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Authenticating MQTT Devices with HiveMQ and Microsoft Entra

by Harminder Jandu
10 min read

In Enterprise IoT deployments, ensuring robust security measures is paramount. HiveMQ is a leading MQTT platform that offers advanced security features tailored to the needs of large-scale IoT deployments.

HiveMQ’s exemplary solution for implementing security is with the HiveMQ Enterprise Security Extension (ESE). The HiveMQ ESE provides comprehensive security functionalities, including authentication, authorization, and encryption. It enables organizations to enforce fine-grained access control policies, ensuring that only authorized devices and users can access IoT resources.

HiveMQ ESE offers seamless integration with existing enterprise authentication systems, simplifying the management of user credentials and access permissions. In Part 1 of this two-part blog series, we look at the HiveMQ ESE setup for MQTT client authentication using Microsoft Entra ID. 

The setup entails leveraging the OAuth 2.0/JSON Web Token (JWT) authentication setup using HiveMQ ESE and Microsoft Entra as the IDP/JWT provider. For further information on Oauth2 flow being used from Microsoft Entra, you can reference details here.

Prerequisites to Set Up HiveMQ ESE and Microsoft Entra ID 

Before getting started, there are a few items that you will need in order to set up a test. The following are required:

  • A Microsoft Entra ID account or access to Entra ID in your Azure instance 

  • A running HiveMQ Broker in order to set up, which you can download for free. Note that the HiveMQ trial comes with ESE for free (remember it runs for 5 hrs, but you can restart HiveMQ to re-run it) 

The steps outlined further in this blog post will guide you through setting up your Microsoft Entra ID environment with an Application Registration. The information within the Application Registration will be required as input for HiveMQ ESE configuration. For the setup of HiveMQ ESE configuration, the details on what specific entries are required on the corresponding config.xml will be explained.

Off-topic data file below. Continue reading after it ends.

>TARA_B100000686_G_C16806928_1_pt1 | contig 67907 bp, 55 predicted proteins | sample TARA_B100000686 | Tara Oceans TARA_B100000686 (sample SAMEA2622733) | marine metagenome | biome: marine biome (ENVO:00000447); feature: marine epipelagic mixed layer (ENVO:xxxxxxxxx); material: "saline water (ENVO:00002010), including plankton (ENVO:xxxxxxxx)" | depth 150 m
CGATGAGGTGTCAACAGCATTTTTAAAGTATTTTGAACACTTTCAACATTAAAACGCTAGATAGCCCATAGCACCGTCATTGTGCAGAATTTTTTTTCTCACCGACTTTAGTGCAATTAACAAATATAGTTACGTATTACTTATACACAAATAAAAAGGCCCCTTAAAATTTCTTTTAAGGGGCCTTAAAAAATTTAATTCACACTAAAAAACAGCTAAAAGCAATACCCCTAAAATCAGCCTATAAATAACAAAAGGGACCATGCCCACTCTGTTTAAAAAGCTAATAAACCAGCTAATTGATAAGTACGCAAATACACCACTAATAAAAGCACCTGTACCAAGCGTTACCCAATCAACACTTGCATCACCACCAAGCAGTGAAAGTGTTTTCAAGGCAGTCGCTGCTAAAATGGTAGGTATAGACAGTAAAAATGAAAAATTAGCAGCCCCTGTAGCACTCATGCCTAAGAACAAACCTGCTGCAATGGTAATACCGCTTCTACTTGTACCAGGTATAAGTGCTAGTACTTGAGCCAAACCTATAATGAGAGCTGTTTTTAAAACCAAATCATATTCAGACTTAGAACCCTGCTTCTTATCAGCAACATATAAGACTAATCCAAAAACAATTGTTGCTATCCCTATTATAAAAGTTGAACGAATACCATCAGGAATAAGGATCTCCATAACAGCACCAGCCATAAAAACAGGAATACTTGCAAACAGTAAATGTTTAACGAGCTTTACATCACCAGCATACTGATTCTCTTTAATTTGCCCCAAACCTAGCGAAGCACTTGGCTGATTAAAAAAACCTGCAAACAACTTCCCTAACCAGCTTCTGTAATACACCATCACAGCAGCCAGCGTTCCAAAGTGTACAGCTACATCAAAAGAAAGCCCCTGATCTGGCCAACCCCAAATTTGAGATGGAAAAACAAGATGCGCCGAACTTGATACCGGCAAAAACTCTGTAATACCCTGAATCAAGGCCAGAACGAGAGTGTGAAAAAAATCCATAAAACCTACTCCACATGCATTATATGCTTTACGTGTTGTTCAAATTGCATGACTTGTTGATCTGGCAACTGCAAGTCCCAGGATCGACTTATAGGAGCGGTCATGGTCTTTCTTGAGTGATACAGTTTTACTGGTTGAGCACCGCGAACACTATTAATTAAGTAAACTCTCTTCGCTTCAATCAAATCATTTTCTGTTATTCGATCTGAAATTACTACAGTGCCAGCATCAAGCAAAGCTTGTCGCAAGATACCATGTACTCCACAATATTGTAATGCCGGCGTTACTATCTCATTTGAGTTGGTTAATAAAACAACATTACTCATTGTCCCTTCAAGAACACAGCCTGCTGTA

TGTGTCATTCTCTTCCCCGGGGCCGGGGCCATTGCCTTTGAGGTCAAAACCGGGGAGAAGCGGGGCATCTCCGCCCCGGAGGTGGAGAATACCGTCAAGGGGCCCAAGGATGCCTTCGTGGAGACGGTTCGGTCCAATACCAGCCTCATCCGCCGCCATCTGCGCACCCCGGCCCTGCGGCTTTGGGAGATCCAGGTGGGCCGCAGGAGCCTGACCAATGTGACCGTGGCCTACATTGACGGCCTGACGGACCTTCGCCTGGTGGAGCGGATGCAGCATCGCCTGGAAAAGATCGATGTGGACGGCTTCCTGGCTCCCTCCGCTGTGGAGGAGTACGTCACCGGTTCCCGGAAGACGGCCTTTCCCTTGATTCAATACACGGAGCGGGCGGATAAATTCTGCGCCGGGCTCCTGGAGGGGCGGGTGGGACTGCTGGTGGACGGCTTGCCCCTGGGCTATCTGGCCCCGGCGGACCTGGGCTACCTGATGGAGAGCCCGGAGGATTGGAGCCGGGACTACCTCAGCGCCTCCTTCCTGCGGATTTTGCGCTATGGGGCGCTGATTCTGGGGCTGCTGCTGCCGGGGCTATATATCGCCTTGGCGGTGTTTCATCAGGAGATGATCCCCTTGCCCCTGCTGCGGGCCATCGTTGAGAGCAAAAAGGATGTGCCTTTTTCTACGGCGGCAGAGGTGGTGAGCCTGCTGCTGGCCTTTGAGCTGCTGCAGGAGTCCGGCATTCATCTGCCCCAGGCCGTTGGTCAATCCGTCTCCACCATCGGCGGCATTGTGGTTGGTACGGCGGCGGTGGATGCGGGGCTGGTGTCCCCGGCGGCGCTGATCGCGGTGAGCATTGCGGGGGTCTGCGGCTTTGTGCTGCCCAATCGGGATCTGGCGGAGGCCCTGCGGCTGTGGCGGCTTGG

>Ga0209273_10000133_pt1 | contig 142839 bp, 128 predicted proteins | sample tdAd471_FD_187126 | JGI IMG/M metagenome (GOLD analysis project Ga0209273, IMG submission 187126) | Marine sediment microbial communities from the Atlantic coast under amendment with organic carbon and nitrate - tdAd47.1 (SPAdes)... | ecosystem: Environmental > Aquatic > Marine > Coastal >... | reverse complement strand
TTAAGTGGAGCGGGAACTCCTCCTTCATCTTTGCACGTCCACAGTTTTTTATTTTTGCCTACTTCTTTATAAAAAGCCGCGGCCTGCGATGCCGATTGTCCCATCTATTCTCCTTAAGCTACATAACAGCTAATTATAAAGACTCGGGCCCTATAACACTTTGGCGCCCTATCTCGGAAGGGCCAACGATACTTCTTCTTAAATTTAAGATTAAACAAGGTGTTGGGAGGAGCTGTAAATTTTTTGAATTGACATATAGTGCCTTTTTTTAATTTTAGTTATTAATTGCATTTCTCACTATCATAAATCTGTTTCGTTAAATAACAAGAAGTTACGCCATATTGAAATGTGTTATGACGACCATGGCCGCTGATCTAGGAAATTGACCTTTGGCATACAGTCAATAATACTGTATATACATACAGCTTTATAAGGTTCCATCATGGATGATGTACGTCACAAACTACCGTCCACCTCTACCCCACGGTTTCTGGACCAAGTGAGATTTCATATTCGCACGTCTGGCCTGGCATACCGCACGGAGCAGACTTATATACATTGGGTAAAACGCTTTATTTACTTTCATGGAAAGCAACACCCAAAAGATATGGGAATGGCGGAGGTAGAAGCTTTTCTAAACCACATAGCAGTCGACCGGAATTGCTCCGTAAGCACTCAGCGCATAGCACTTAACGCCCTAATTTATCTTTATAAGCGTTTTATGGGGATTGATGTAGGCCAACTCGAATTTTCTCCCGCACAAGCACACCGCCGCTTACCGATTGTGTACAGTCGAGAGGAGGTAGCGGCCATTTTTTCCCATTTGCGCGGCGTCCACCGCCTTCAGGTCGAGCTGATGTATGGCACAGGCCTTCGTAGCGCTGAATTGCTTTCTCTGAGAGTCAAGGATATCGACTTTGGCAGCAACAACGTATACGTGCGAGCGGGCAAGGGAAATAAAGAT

Microsoft Entra ID Setup

  1. Go to Microsoft Entra and create an account https://entra.microsoft.com/ or go to Entra within your Azure instance. 

  2. Navigate to Applications and select App registrations.

Step 1:

Select the New registration tab.

Setting Up HiveMQ ESE and Microsoft Entra IDIn the Register an application page that opens, fill out the Name field and click Register.

Registering a new application on Microsoft Entra

Step 2:

On the App registrations page, note down the following as shown below:

  • Application (client) ID 

  • Directory (tenant) ID

Copying Application client ID and Directory Tenant ID on Microsoft EntraYou will need these for ESE config setup. 

Step 3:

Create a New client secret under Certificates & secrets.

Microsoft Entra Quick Start

Note: Upon creation of the client secret, save the value as it will then be partially masked after you leave this window. 

Step 4:

Create the app role. 

  1. Navigate to the App roles and create the necessary roles.  

  2. Enter Display name and Value.

  3. For Allowed member types - Both.

  4. Value - this entry will be your scope, so keep note of it for ESE authorization configuration.  

HiveMQ ESE

Step 5:

Expose Application ID URI.